Your Mix Fix: Cohnny Jazz

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The word mixtape has plenty of different interpretations. It used to be that mixtapes were actually DJ sets recorded on cassette tapes, but with the coming of the digital music age, the name remained the same, but the definition expanded. Nowadays, people call mixtapes many different things, some of which are not necessarily mixed and most of which were never taped. Here we try to cover them all. In this column, Juan Data gives you a worthy one every week.

DJ: Cohnny Jazz

MIXTAPE: Cohnny Cumbia Vinyl Mixtape

You don’t find too many mixtapes like this one nowadays. Yes, there’re plenty of cumbia mixtapes bouncing around the blogosphere, so many that it’s hard to keep track of them. But the vast majority of them are done digitally, with the help of mixing software. This one instead is all analog, the way mixtapes used to be done back in the day when the concept of mixtape was created: two turntables, a mixer and a box full of carefully selected vinyl records.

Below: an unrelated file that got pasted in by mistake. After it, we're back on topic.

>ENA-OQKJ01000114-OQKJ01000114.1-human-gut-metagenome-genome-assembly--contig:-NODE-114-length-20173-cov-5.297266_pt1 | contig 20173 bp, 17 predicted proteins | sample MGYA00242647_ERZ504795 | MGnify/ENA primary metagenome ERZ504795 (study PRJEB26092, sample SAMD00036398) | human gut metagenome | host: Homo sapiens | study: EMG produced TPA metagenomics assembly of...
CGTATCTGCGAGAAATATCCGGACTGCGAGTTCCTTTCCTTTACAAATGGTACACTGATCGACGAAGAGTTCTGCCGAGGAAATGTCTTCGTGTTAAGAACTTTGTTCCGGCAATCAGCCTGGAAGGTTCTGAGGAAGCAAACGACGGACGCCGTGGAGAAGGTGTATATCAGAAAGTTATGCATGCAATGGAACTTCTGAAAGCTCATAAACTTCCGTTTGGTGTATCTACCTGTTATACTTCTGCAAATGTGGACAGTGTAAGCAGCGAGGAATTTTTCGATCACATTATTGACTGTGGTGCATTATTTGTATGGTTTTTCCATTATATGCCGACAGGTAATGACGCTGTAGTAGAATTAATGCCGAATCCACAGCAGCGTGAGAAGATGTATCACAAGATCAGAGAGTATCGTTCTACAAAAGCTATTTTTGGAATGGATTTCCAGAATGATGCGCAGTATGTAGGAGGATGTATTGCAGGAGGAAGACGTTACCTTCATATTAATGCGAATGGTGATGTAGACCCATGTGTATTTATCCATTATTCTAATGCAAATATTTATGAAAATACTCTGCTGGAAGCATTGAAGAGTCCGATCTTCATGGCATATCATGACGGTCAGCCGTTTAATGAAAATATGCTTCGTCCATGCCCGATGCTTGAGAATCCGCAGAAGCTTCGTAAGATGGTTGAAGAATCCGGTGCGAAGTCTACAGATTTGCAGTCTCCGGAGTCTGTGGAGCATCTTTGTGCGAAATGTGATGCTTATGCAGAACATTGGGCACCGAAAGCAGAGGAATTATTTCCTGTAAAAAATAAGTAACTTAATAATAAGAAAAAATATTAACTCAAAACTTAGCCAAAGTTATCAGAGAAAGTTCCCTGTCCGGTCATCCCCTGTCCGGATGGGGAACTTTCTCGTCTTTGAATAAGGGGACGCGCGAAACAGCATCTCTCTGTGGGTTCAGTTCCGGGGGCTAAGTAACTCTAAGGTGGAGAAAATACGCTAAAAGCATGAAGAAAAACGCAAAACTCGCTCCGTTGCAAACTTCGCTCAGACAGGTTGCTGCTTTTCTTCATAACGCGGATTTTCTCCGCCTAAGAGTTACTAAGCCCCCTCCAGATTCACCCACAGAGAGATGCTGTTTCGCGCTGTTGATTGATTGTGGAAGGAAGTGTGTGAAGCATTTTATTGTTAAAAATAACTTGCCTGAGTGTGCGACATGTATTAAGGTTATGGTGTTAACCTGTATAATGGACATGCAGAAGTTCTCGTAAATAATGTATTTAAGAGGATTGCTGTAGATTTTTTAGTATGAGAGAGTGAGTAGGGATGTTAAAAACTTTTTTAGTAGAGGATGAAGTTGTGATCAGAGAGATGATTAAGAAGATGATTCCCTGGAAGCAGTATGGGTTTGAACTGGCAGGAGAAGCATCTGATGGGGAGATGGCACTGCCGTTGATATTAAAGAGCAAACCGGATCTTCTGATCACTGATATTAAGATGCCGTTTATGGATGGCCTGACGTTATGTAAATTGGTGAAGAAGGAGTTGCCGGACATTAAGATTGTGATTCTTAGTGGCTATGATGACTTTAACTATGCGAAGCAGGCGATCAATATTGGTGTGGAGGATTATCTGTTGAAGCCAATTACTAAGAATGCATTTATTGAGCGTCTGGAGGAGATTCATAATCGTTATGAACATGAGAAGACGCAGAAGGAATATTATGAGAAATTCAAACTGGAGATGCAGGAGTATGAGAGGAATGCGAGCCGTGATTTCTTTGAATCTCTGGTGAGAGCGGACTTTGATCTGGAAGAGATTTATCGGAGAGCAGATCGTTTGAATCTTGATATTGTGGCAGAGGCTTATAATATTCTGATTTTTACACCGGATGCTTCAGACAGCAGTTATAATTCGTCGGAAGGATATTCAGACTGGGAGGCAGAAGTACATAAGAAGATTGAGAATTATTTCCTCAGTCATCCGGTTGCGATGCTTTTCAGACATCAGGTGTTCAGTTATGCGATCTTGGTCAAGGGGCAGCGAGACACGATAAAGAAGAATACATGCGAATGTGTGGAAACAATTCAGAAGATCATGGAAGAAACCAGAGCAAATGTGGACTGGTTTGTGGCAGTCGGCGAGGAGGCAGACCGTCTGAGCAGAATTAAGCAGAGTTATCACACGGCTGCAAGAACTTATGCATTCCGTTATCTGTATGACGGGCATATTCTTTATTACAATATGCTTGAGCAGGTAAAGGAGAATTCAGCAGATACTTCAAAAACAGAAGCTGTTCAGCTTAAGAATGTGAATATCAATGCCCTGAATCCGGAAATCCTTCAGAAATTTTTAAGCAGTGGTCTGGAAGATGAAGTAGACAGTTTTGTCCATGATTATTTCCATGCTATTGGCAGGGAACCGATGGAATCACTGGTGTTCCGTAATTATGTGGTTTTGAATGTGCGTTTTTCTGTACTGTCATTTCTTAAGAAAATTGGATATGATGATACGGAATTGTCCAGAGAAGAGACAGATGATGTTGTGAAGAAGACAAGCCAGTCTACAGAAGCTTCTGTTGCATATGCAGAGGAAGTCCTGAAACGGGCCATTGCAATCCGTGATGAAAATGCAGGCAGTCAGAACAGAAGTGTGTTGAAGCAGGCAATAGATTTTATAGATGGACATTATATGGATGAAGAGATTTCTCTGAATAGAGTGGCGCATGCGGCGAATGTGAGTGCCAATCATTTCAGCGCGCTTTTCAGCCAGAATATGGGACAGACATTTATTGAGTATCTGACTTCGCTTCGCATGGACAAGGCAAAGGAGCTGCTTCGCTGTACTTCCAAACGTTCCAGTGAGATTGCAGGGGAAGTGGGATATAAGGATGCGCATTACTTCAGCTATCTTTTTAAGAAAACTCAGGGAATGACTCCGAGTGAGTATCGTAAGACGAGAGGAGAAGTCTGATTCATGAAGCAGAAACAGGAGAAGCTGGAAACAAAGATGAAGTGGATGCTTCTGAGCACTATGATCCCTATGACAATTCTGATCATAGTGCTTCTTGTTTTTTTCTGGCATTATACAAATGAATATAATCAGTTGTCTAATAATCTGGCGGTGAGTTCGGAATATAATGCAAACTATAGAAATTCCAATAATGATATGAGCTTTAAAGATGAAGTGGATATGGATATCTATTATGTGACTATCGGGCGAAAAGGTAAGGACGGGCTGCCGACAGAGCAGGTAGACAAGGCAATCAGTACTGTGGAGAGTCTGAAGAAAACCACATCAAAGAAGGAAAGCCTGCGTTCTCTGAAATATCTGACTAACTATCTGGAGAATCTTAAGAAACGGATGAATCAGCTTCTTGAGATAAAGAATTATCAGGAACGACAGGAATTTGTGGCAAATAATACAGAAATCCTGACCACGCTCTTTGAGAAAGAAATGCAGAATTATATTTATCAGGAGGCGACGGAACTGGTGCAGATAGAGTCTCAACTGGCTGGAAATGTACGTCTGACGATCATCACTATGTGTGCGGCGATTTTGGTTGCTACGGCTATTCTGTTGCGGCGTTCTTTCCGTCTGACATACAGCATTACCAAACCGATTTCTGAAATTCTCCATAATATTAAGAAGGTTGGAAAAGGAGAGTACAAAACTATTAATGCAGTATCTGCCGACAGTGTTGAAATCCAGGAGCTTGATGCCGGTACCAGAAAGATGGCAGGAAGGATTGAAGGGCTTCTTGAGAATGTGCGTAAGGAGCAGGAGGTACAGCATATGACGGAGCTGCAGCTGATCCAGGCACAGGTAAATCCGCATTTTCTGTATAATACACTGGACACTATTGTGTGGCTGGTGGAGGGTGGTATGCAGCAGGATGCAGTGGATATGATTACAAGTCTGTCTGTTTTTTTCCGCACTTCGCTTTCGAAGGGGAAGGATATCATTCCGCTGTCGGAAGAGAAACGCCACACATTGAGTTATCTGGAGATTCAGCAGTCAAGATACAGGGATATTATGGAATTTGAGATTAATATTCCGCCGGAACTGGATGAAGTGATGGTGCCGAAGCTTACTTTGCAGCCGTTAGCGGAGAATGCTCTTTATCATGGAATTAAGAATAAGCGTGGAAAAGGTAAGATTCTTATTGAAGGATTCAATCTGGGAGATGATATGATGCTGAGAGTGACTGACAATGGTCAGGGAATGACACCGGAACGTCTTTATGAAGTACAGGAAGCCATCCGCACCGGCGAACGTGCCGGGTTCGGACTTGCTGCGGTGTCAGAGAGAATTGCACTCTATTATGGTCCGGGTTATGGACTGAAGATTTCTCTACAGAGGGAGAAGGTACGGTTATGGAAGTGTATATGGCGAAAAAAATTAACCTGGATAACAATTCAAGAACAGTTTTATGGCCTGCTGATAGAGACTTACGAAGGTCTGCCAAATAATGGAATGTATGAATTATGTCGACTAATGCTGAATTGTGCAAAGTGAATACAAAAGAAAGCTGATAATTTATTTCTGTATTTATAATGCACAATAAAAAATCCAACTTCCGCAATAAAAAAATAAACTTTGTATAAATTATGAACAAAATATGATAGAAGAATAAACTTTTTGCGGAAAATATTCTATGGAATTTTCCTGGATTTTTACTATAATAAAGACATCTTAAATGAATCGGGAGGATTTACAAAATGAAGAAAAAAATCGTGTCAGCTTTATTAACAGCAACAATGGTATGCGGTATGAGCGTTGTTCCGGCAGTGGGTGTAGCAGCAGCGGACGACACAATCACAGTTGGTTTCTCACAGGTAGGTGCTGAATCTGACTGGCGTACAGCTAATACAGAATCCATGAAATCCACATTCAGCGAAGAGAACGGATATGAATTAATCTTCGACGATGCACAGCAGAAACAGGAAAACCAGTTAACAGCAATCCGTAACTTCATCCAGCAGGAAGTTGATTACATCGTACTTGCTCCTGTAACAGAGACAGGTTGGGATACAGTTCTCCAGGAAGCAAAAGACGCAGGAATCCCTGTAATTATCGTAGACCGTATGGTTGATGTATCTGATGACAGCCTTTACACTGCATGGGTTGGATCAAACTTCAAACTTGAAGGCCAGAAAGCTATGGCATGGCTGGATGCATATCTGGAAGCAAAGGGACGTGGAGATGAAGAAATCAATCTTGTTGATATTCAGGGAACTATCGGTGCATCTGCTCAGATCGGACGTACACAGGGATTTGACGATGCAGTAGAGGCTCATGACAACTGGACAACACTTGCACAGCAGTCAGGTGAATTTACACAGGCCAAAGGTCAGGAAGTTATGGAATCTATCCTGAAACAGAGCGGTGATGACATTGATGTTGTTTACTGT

There’s a vinyl renaissance going on that’s been pretty much in parallel to the rise of ñu-cumbia, so a lot of cumbia is currently available on that format; most of it pressed in Europe and the US. DJ and record collector Cohnny Jazz, from Copenhagen, Denmark, skipped all those current releases to focus on classic wax records pressed in Latin America (most of them Colombian) from the golden age of cumbia — before vinyl was foolishly declared defunct by the record industry in the late ’80s/early ’90s.

Not much more is known about this DJ other than a possible connection to the Viking cumbia pioneers of Copia Doble Systema who introduced him to the international audience by hosting his mixtape on their soundcloud. So here you have it, almost an hour-long set without fancy effects, tricky transitions or exclusive mash-ups, just straight-up Afro-Colombian heat back-to-back in its purest form.